Cape Town - "The difficulty in life is the choice," philosophised author George Moore in his writings as far back as 1900.
The choice for recently garlanded soccer coach Pitso Mosimane, who was last week named African Coach of the Year after guiding Mamelodi Sundowns to the prized and elusive African Champions League title, would be to remain with the Premier League holders or consider the prospect of making a return to the Bafana Bafana post.
Until Sundowns' "golden achievement" at CAF level, the prospect of Mosimane returning to Bafana - even after the controversial sacking of Shakes Mashaba - might have seemed as remote as a dust storm at the North Pole.
After all, Mosimane's ill-fated dismissal as Bafana coach ended amid a good deal of acrimony in the court room, with the coach known as "Jingles" jingling his coins after receiving a hefty settlement.
All that has changed, however, following Sundowns' and his own notable triumphs, with those in the SAFA hierarchy who end up making decisions placing Mosimane at the head of a hazy queue of the assortment of candidates who could conceivably take over from Mashaba before the resumption of critical World Cup qualifying fixtures later in the year.
And even billionaire mining mogul and Sundowns owner, Patrice Motsepe, seems to be leaning with one leg in that direction, declaring that as a fiercely dedicated and devoted South African patriot he would release Mosimane from a four-year contract - if SAFA wanted him for the Bafana job and the coach himself chose to make the back-flip move.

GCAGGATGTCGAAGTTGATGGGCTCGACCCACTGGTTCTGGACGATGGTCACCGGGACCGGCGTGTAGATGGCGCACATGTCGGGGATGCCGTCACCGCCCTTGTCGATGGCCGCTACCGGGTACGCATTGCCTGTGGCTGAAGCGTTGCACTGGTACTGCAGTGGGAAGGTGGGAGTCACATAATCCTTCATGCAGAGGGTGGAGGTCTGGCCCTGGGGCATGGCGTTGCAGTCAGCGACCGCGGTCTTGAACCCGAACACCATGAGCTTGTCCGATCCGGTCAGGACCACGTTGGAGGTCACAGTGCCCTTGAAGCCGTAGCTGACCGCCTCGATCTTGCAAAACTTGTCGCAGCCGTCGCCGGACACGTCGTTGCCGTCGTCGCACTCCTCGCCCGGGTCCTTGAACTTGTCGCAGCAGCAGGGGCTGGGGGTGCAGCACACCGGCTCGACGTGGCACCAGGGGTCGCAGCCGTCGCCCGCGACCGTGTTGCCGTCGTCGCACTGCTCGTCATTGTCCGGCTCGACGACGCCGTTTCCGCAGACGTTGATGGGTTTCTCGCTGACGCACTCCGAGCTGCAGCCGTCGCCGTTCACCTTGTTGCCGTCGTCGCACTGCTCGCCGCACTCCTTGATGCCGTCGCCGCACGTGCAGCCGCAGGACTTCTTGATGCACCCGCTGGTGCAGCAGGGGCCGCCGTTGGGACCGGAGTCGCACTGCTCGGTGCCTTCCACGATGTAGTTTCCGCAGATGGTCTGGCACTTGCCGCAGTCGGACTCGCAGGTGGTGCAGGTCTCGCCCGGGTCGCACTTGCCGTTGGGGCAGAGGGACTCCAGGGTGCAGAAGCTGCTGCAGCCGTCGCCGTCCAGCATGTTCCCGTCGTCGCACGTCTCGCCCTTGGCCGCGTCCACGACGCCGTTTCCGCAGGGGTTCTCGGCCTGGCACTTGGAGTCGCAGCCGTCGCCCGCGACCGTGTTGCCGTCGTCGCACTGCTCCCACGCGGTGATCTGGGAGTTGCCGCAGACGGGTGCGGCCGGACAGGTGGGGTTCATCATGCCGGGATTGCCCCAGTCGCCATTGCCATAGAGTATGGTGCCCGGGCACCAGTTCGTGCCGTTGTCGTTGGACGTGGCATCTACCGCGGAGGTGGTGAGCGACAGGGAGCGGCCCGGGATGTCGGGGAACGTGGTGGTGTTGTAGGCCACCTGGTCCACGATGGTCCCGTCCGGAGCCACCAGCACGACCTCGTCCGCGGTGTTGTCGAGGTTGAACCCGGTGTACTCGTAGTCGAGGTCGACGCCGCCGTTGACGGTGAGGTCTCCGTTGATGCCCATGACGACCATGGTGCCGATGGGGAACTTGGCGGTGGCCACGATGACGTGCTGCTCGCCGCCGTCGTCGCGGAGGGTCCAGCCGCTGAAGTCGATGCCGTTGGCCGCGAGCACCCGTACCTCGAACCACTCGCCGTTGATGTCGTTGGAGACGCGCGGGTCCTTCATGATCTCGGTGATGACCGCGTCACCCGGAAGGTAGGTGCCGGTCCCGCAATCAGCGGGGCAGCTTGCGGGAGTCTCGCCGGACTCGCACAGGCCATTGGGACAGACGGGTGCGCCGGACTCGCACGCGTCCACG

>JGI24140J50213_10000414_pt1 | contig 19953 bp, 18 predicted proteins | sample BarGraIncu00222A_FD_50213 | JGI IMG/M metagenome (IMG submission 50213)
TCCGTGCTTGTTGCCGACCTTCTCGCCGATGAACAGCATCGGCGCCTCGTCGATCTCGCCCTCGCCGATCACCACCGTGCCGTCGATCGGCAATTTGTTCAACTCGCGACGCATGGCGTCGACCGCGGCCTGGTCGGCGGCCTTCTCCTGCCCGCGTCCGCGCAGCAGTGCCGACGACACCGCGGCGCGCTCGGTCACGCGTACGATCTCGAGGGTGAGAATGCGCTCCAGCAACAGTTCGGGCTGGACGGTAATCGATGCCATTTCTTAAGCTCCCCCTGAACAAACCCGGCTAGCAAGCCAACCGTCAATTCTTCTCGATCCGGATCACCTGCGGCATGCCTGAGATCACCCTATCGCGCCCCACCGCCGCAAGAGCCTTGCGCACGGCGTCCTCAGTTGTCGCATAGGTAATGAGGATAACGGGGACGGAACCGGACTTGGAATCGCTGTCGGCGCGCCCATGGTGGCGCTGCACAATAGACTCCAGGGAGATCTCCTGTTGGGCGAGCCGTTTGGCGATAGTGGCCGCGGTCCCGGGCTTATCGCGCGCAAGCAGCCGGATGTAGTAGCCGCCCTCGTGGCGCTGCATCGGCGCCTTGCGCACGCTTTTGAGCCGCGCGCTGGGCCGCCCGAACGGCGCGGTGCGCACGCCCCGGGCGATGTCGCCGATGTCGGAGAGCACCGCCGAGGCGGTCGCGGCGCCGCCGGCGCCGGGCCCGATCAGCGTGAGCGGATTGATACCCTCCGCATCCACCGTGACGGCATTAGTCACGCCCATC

However, the indications currently are that this will not happen, with Mosimane declaring that he wants nothing more than to remain with Sundowns - while taking them a step further up the soccer ladder by making the club a world-respected force instead of one whose reputation after a dismal World Club Championship campaign remains at continental African level.
Mosimane's reaction is understandable in view of the hostility that marked his departure from Bafana after a mix-up in the rules that resulted in South Africa failing to qualify for an African Nations Cup event.
Also, the chances of Mosimane achieving his future objectives would appear brighter at Sundowns than with Bafana.
And, putting the icing on the cake as to which choice might appear more appetising, the affluent Motsepe would appear the only one capable of outbidding SAFA financially on the issues of salary and such-like.
But you never know what twists and turns the future could hold. What is more, as the inimitable Moore suggested many moons ago "the difficulty in life is the choice."